This week our guest is Svetlana Alekseevna Gannushkina, human rights defender, chair of the Civic Assistance Committee, a member of the board and director of the Migration and Law Network of the Memorial Human Rights Centre. Until June 2012 (from 2002) Svetlana Alekseevna was a member of the Presidential Human Rights Council.
The issues we discuss in our podcast include: when and why Svetlana Alekseevna took up human rights work; about the work of the Civic Assistance Committee and the Migration and Law Network; the policy of the Russian authorities towards asylum seekers and how this can be compared with that of other countries; the law “on foreign agents”; the experience of working on the Presidential Human Rights Council; the difference between human rights protection and politics; and the future of human rights in the Russian Federation.
This podcast is in the Russian language. You can listen to it here:
The music, from Stravinsky’s Elegy for Solo Viola, is performed for us by Karolina Herrera.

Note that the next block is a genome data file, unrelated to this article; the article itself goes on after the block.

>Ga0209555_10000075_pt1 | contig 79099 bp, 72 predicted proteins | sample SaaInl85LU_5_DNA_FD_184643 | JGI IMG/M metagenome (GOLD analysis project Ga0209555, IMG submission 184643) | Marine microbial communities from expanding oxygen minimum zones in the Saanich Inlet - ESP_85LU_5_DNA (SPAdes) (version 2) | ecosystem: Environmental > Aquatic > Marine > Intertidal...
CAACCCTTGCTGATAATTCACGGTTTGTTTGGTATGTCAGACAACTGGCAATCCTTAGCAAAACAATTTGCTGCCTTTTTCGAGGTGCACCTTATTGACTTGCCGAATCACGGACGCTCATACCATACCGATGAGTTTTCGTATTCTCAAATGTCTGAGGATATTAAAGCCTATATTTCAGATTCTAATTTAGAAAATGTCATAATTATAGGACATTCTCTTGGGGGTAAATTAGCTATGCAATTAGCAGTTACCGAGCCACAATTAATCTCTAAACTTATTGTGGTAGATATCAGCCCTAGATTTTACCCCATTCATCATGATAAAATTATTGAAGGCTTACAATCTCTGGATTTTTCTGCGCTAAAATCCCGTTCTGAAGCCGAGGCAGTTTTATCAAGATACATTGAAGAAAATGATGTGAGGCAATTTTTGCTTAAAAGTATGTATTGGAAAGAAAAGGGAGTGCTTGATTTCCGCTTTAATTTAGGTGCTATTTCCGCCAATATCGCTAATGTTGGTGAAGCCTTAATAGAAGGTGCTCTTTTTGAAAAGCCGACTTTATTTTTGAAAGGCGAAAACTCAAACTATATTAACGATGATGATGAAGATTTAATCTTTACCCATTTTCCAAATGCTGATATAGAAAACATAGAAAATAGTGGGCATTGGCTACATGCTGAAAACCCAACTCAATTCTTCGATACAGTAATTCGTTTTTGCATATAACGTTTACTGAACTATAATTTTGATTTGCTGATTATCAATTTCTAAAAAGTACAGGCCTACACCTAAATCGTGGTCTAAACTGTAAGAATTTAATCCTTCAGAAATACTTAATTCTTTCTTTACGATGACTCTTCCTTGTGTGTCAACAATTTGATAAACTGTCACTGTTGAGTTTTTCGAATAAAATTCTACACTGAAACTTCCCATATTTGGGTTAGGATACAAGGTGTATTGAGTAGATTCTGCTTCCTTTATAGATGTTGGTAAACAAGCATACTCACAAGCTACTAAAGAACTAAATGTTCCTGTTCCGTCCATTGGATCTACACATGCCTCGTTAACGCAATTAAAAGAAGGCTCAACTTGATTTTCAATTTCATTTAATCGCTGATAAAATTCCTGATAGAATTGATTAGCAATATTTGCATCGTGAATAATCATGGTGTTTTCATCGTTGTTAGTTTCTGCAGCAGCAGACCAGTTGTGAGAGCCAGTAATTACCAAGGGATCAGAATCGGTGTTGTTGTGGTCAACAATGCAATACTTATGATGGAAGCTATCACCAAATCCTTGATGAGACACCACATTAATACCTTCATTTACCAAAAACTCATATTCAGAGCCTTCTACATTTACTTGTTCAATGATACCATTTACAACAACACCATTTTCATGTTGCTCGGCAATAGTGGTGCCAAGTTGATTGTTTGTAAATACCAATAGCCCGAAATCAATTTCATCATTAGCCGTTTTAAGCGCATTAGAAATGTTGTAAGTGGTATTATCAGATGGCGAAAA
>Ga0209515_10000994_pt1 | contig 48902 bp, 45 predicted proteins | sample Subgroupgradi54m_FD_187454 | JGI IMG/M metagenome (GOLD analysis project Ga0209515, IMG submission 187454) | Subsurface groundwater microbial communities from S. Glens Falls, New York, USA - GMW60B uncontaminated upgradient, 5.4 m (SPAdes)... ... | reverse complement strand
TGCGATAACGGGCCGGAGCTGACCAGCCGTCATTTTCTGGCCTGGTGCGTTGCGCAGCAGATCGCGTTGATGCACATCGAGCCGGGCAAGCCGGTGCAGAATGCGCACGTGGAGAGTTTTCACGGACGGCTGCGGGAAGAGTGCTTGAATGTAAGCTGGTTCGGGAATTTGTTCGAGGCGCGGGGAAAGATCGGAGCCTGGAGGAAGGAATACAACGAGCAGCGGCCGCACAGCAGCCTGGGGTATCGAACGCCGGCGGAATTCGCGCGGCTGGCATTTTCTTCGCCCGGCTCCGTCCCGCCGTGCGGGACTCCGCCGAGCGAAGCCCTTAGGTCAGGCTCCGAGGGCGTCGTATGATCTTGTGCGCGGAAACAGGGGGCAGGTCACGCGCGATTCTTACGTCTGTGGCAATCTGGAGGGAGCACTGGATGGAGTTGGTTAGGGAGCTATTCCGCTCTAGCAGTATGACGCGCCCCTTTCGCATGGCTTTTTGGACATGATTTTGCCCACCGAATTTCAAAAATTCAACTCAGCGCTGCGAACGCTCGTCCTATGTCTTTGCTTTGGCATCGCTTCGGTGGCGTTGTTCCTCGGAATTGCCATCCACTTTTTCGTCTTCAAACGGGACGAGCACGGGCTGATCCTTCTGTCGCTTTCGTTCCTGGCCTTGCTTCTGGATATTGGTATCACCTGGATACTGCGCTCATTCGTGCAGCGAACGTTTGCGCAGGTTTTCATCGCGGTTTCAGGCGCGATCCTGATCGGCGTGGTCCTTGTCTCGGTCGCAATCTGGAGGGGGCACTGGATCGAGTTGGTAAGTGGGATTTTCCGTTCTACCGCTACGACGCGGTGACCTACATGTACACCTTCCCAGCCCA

Sergei Nikitin writes on Facebook: “I remember 18 years ago when Svetlana Alekseevna, standing next to me in Spaso-House and watching George W. Bush Jr. approach us inexorably, told me she wanted to avoid a handshake with the US President. It was probably not a dislike, but a natural modesty that perfectly matched the courage and bravery of Gannushkina, this wonderful human rights activist. Last Saturday Simon Cosgrove and I talked to Svetlana Alekseevna and she remembered how a sense of personal dignity made her a human rights activist back in her school years. “All my 10th grade I dedicated myself to fighting with the school director,” she remembered. Already after graduating from school, having bought a copy of the Labour Code of the RSFSR, Svetlana Gannushkina was able to defend her friend, who had been illegally dismissed from the Historical and Archival Institute – the girl was restored to her job. This was just the beginning of human rights activities for Svetlana Gannushkina, chair of the Civic Assistance Committee, a member of the board and head of the Migration and Law Network of Memorial Human Rights Centre. We had a very interesting conversation and it is available in our new podcast.”
Simon Cosgrove adds: If you want to listen to this podcast on the podcasts.com website and it doesn’t seem to play, please download by clicking on the three dots to the right. A summary of some of the week’s events in Russia relevant to human rights can be found on our website here